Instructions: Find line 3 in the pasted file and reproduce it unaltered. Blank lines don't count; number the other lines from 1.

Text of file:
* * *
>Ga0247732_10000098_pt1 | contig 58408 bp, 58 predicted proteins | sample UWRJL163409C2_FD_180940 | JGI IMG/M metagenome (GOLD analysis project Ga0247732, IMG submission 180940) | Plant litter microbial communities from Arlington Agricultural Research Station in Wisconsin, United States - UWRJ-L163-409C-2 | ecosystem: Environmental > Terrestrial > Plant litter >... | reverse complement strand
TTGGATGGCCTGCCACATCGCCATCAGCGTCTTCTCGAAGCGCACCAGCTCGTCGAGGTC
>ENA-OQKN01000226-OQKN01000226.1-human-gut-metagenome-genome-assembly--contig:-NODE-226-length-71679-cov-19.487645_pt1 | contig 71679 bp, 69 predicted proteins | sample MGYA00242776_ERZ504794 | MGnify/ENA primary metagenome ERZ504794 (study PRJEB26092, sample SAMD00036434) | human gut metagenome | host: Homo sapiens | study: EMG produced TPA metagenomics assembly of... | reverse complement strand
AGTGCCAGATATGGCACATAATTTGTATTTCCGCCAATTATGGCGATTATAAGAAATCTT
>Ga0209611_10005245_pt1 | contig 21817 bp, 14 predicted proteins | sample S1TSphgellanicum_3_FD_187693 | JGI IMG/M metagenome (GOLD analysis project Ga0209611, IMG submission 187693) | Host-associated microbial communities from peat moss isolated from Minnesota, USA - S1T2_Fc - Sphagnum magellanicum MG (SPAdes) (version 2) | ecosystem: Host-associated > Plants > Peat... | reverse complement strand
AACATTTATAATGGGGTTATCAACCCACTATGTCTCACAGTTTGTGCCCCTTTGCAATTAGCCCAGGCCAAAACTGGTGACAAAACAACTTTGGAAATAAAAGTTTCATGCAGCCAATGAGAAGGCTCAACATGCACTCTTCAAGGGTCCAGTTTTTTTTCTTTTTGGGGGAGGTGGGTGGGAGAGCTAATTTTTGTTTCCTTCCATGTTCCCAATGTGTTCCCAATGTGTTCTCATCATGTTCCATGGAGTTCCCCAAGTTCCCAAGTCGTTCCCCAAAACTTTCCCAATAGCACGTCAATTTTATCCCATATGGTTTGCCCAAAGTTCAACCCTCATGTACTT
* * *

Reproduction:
>ENA-OQKN01000226-OQKN01000226.1-human-gut-metagenome-genome-assembly--contig:-NODE-226-length-71679-cov-19.487645_pt1 | contig 71679 bp, 69 predicted proteins | sample MGYA00242776_ERZ504794 | MGnify/ENA primary metagenome ERZ504794 (study PRJEB26092, sample SAMD00036434) | human gut metagenome | host: Homo sapiens | study: EMG produced TPA metagenomics assembly of... | reverse complement strand